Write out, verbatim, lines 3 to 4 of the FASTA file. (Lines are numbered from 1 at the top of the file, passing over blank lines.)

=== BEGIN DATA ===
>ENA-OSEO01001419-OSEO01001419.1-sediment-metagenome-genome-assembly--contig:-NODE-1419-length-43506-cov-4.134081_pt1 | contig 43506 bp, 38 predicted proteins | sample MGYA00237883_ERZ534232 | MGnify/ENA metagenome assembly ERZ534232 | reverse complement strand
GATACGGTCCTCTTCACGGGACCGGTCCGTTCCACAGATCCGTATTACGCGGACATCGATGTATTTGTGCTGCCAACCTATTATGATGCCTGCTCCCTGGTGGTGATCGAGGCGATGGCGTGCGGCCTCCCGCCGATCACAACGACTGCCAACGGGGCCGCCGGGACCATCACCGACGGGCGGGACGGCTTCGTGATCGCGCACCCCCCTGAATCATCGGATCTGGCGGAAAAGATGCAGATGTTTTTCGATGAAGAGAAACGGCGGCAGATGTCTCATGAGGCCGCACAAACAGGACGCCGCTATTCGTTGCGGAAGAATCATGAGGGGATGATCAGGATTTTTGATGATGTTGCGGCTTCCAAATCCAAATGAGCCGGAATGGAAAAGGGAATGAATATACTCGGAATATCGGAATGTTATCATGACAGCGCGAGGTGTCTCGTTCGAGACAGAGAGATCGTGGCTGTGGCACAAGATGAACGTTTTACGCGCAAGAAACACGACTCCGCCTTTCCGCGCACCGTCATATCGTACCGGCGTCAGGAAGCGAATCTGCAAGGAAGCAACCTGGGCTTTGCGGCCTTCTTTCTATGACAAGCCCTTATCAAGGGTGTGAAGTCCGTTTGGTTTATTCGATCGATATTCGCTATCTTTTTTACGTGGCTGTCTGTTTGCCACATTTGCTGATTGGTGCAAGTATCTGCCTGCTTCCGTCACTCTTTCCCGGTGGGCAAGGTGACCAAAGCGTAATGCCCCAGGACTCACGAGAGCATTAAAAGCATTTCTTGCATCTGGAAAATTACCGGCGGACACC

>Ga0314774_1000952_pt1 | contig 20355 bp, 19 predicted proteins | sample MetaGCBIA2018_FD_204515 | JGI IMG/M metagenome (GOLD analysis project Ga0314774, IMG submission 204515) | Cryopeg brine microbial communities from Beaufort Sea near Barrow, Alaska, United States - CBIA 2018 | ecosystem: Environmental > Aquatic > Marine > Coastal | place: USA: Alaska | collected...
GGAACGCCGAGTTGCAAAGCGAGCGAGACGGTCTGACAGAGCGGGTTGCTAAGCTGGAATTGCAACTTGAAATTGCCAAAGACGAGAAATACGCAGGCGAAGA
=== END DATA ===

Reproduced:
>Ga0314774_1000952_pt1 | contig 20355 bp, 19 predicted proteins | sample MetaGCBIA2018_FD_204515 | JGI IMG/M metagenome (GOLD analysis project Ga0314774, IMG submission 204515) | Cryopeg brine microbial communities from Beaufort Sea near Barrow, Alaska, United States - CBIA 2018 | ecosystem: Environmental > Aquatic > Marine > Coastal | place: USA: Alaska | collected...
GGAACGCCGAGTTGCAAAGCGAGCGAGACGGTCTGACAGAGCGGGTTGCTAAGCTGGAATTGCAACTTGAAATTGCCAAAGACGAGAAATACGCAGGCGAAGA